Biltmore Estate was run as a commercial enterprise with a dairy farm as one component. In the 1950s the dairy operation was abandoned and in the late 70s wine production started. I get the impression that the current owners feel that a vineyard is much more in keeping with aristocratic style than a dairy farm. They have a tour of the wine production facilities -- in name at least. You start off with a five minute wine advertisement video not so subtlety disguised as a historical expose and are then shuttled to a small annex where you can peek through a dusty window at oak barrels, followed by a complementary wine tasting session and the only exit leading you through the wine shop.
Biltmore Estate closed at 5 pm and we made our way into Asheville. From Asheville we were planning to drive US Highway 25 north through the Appalachian mountains until we'd hit I-75 just south of Lexington, KY. We decided that driving through the mountains at dusk was a little pointless, so we headed for downtown Asheville instead, in search of a motel. Asheville quickly showed promise -- an evolved town rather than a planned one, lots of interesting little places, crooked streets, and quirky architecture.
We were ambling along one of the streets when something suddenly caught my eye: The Jack of Wood pub. A little circumnavigation later, we found a nearby motel and walked back to the pub. We had a traditional English dinner, nachos followed by fish-and-chips, washed down with the pale ale, extra special bitter, and stout all brewed fresh on the premises. Highly recommended. The owners had started with a vegetarian restaurant, housed on the top floor, then decided that they wished to branch into the beer-and-live-music market. They toured Ireland for a month, taking pictures of pubs and doing research on what a real pub looks like and offers. They succeeded very well. I think the nachos might be a concession to the South, but somehow they fit in perfectly with the rest.
Asheville itself is also great. Home to a number of artists, including the aforementioned Ben Long, it combines a modern day artistic bohemic style with historical significance. Located in the foothills of the Appalachians, its streets undulate gently, always harbouring a new surprise over the next crest. Being grotesquely fascinated by gargoyles, I was lying on the pavement (sidewalk) around midnight, photographic Asheville's tallest building and only real skyscraper while Peter pretended as best he could that he had no idea who I was.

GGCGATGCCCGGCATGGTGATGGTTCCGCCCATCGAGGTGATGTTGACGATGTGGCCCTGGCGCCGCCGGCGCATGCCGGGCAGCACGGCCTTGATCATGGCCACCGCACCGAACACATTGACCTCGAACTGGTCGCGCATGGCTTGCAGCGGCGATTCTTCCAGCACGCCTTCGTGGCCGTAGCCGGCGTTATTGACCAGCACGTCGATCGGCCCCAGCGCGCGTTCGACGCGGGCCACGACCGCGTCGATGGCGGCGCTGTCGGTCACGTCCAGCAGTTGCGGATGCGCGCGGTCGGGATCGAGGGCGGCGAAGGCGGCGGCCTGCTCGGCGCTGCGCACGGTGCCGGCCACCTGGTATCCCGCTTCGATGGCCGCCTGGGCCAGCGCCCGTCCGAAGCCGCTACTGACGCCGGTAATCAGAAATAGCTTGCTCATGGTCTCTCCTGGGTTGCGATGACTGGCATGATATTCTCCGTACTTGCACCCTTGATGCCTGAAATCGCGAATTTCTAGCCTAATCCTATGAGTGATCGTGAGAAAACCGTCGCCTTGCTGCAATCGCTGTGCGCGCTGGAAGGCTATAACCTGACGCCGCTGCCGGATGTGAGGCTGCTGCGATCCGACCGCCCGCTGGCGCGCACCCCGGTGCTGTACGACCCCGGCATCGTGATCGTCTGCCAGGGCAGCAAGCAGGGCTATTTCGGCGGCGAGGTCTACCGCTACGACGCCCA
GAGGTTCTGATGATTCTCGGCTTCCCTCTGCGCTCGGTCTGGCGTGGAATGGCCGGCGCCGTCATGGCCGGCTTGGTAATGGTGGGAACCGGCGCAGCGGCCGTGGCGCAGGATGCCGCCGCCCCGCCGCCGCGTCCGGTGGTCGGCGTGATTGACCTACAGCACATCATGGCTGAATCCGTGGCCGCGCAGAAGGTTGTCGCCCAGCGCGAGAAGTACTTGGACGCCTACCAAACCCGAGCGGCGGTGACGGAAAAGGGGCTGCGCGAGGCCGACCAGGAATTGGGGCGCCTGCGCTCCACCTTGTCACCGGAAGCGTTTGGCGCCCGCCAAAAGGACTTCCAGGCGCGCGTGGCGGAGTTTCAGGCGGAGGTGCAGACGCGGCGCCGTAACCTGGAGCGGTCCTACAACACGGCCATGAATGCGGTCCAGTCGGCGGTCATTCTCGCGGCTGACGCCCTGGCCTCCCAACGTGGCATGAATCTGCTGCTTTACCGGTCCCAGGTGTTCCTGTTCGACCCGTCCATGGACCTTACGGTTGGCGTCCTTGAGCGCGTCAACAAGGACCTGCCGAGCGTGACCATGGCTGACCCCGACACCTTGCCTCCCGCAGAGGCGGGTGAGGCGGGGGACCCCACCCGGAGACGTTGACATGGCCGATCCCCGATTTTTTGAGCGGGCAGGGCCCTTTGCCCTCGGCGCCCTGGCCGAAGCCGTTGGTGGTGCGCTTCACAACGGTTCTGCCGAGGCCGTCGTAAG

From Asheville we drove US-25 north through the Appalachians. It was wonderful getting off the interstates, although at times Route 25 bears an uncanny resemblance to one. North Carolina gives way to Tennessee, which in turn takes you to Kentucky. On a number of occasions we stopped to let traffic behind us past, so we could continue in our slow pace, gasping in awe as the mist rolled in over the peaks. We stopped at a combined rest stop/viewing point and I darted out, shooting a roll of misty landscapes while Peter found himself entrapped by an elderly gentlemen who, by the sounds of it, had never been outside of Tennessee but gladly divulged his views on everything from current foreign policy to a unique version of historical events which conflicted with the commemorative plaque they were standing infront of.
Radio in the US is, apart from NPR, often a sad affair. I'd brought about a dozen CDs, but it didn't take long to go through them twice. In case you're wondering, the way one plays CDs in Eric is to use an 8-track to Philips cassette converter, and place a Philips cassette to portable-CD player converter in that. Sound quality is a touch better than the eight tracks themselves, but not by all that much. In many ways, it's a bit like bolting a 1935 Leica lens on a new M6 (or maybe a new Cosina lens on a Leica II), so it felt wholly appropriate for this trip. Since the status of the a/c was in doubt, we'd taken to driving with all the windows down, something that results in a fair amount of wind noise when going at 70 mph, so the volume was turned up accordingly. At one point, we were driving through South Carolina with arias from one of Prokofiev's operas blasting out over the countryside, in a sort of twisted intellectual white middle class protest to all the gangsta-rap pounding out from SUVs we'd heard along the trip. I'm not sure that anyone fully appreciated the irony, though.
US-25 links up with I-75 just south of Lexington, KY. From there, it's about a two hour drive to Cincinnati, OH and then a touch over two hours to Columbus. As you approach Columbus on I-70 from the west, you go up a very slow, shallow climb until you can see the lights of Columbus in the distance. We had Stravinsky's Firebird suite on the radio and Peter managed to time it so perfectly that just as we saw the first sign for the turnoff to Grandview Heights, we reached the climactic glaring crescendo. A rather fitting end to the journey.
Many thanks to Tina Manley and Roy Moss for their generosity, hospitality, and enthusiasm. And, as always, to Tom A for being such a terrible influence on me.